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The New Magdalen

25. The Confession
HE stopped just inside the door. His first look was for Mercy; his is second look was for
Julian.
"I knew it!" he said, with an assumption of sardonic composure. "If I could only have
persuaded Lady Janet to bet, I should have won a hundred pounds." He advanced to
Julian, with a sudden change from irony to anger. "Would you like to hear what the bet
was?" he asked.
"I should prefer seeing you able to control yourself in the presence of this lady," Julian
answered, quietly.
"I offered to lay Lady Janet two hundred pounds to one," Horace proceeded, "that I
should find you here, making love to Miss Roseberry behind my back."
Mercy interfered before Julian could reply.
"If you cannot speak without insulting one of us," she said, "permit me to request that you
will not address yourself to Mr. Julian Gray."
Horace bowed to her with a mockery of respect.
"Pray don't alarm yourself--I am pledged to be scrupulously civil to both of you," he said.
"Lady Janet only allowed me to leave her on condition of my promising to behave with
perfect politeness. What else can I do? I have two privileged people to deal with--a
parson and a woman. The parson's profession protects him, and the woman's sex protects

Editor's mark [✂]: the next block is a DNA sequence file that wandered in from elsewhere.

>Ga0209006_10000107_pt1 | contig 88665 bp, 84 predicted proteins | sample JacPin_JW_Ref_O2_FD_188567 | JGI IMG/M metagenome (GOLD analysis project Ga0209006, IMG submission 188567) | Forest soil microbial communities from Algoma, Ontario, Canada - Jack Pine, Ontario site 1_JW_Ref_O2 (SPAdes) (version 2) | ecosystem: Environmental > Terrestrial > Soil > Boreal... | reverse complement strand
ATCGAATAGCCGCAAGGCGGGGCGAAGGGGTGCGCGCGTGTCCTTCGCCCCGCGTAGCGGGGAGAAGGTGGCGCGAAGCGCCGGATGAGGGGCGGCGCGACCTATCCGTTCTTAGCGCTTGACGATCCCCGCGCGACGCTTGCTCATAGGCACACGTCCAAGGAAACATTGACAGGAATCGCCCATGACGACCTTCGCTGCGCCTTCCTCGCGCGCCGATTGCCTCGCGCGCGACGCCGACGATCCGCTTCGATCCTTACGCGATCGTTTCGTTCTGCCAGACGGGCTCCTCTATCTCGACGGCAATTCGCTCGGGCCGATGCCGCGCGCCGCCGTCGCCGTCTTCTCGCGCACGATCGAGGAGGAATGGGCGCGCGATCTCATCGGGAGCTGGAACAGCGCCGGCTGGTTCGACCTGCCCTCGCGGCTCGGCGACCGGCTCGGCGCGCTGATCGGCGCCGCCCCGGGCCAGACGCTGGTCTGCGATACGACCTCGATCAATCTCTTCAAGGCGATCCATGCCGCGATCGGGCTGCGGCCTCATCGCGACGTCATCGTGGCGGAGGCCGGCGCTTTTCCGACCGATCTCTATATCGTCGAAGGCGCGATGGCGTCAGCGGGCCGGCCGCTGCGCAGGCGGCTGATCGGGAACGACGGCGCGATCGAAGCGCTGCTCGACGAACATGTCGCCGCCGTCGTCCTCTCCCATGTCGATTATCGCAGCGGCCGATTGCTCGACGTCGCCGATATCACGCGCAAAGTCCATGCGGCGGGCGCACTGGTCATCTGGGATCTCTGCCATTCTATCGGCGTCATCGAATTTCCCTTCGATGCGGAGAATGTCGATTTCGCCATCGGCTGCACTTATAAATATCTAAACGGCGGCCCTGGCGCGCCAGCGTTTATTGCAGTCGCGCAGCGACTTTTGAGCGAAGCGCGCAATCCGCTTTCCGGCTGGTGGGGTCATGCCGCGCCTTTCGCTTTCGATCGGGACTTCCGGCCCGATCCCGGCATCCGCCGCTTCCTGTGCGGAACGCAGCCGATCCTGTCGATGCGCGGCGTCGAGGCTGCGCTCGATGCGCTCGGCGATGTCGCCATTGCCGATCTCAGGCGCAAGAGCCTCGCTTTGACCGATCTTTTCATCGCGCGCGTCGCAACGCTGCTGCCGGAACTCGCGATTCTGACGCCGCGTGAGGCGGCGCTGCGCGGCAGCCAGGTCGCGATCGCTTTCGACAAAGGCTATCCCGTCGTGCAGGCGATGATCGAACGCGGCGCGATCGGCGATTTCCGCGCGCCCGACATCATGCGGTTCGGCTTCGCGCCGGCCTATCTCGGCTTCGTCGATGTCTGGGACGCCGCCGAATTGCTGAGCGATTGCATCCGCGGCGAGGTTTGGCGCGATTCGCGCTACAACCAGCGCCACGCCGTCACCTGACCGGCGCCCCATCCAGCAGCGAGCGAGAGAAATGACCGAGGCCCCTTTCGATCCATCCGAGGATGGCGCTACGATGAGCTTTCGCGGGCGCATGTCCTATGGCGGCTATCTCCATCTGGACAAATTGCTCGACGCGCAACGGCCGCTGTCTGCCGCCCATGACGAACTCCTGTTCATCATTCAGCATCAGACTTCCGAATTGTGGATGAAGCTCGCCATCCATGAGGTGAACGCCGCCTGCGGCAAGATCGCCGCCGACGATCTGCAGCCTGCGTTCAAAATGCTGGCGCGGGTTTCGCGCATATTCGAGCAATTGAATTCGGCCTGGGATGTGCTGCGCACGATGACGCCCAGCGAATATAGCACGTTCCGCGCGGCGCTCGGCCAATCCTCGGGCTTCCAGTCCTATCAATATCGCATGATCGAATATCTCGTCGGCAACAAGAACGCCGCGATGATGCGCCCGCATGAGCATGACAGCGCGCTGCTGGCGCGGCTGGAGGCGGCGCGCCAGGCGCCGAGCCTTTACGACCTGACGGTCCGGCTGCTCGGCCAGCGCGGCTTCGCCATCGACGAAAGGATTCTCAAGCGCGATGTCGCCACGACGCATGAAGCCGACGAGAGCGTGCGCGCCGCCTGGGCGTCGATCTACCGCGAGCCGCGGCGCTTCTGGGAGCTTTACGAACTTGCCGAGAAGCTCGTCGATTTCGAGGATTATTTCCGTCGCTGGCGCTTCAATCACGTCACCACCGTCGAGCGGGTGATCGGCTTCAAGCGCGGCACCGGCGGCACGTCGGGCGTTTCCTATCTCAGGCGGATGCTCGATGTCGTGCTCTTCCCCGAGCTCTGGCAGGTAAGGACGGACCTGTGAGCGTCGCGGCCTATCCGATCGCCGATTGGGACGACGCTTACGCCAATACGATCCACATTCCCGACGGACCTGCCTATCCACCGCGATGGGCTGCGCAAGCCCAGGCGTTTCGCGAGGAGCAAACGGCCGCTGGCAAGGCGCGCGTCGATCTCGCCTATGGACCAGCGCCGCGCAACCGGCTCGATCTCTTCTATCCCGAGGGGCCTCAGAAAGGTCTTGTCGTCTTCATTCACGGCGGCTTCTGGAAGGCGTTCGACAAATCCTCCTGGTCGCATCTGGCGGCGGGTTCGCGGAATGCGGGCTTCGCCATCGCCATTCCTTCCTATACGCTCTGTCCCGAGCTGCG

her. You have got me at a disadvantage, and you both of you know it. I beg to apologize
if I have forgotten the clergyman's profession and the lady's sex."
"You have forgotten more than that," said Julian. "You have forgotten that you were born
a gentleman and bred a man of honor. So far as I am concerned, I don't ask you to
remember that I am a clergyman--I obtrude my profession on nobody--I only ask you to
remember your birth and your breeding. It is quite bad enough to cruelly and unjustly
suspect an old f riend who has never forgotten what he owes to you and to himself. But it
is still more unworthy of you to acknowledge those suspicions in the hearing of a woman
whom your own choice has doubly bound you to respect."
He stopped. The two eyed each other for a moment in silence.
It was impossible for Mercy to look at them, as she was looking now, without drawing
the inevitable comparison between the manly force and dignity of Julian and the
womanish malice and irritability of Horace. A last faithful impulse of loyalty toward the
man to whom she had been betrothed impelled her to part them, before Horace had
hopelessly degraded himself in her estimation by contrast with Julian.
 
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